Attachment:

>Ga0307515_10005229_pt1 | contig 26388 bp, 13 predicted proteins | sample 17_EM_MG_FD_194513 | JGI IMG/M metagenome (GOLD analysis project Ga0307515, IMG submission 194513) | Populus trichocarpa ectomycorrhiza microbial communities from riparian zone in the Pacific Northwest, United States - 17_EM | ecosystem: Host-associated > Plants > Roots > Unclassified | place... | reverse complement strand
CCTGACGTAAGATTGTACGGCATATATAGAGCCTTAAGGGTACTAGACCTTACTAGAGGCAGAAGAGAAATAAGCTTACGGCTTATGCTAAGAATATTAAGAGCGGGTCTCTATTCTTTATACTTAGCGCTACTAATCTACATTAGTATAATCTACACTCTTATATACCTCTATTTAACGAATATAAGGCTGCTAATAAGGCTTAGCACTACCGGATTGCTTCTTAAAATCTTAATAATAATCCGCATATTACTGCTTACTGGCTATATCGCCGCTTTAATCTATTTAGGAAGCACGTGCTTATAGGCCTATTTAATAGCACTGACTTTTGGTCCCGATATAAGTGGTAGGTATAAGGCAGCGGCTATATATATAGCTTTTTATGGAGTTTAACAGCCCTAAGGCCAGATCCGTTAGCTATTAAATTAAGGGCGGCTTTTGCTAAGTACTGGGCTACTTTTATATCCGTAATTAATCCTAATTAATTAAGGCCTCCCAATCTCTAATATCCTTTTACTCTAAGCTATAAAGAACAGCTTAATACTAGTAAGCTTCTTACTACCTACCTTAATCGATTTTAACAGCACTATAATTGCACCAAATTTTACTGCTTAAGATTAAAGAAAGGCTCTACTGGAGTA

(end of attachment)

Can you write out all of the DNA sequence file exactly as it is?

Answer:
>Ga0307515_10005229_pt1 | contig 26388 bp, 13 predicted proteins | sample 17_EM_MG_FD_194513 | JGI IMG/M metagenome (GOLD analysis project Ga0307515, IMG submission 194513) | Populus trichocarpa ectomycorrhiza microbial communities from riparian zone in the Pacific Northwest, United States - 17_EM | ecosystem: Host-associated > Plants > Roots > Unclassified | place... | reverse complement strand
CCTGACGTAAGATTGTACGGCATATATAGAGCCTTAAGGGTACTAGACCTTACTAGAGGCAGAAGAGAAATAAGCTTACGGCTTATGCTAAGAATATTAAGAGCGGGTCTCTATTCTTTATACTTAGCGCTACTAATCTACATTAGTATAATCTACACTCTTATATACCTCTATTTAACGAATATAAGGCTGCTAATAAGGCTTAGCACTACCGGATTGCTTCTTAAAATCTTAATAATAATCCGCATATTACTGCTTACTGGCTATATCGCCGCTTTAATCTATTTAGGAAGCACGTGCTTATAGGCCTATTTAATAGCACTGACTTTTGGTCCCGATATAAGTGGTAGGTATAAGGCAGCGGCTATATATATAGCTTTTTATGGAGTTTAACAGCCCTAAGGCCAGATCCGTTAGCTATTAAATTAAGGGCGGCTTTTGCTAAGTACTGGGCTACTTTTATATCCGTAATTAATCCTAATTAATTAAGGCCTCCCAATCTCTAATATCCTTTTACTCTAAGCTATAAAGAACAGCTTAATACTAGTAAGCTTCTTACTACCTACCTTAATCGATTTTAACAGCACTATAATTGCACCAAATTTTACTGCTTAAGATTAAAGAAAGGCTCTACTGGAGTA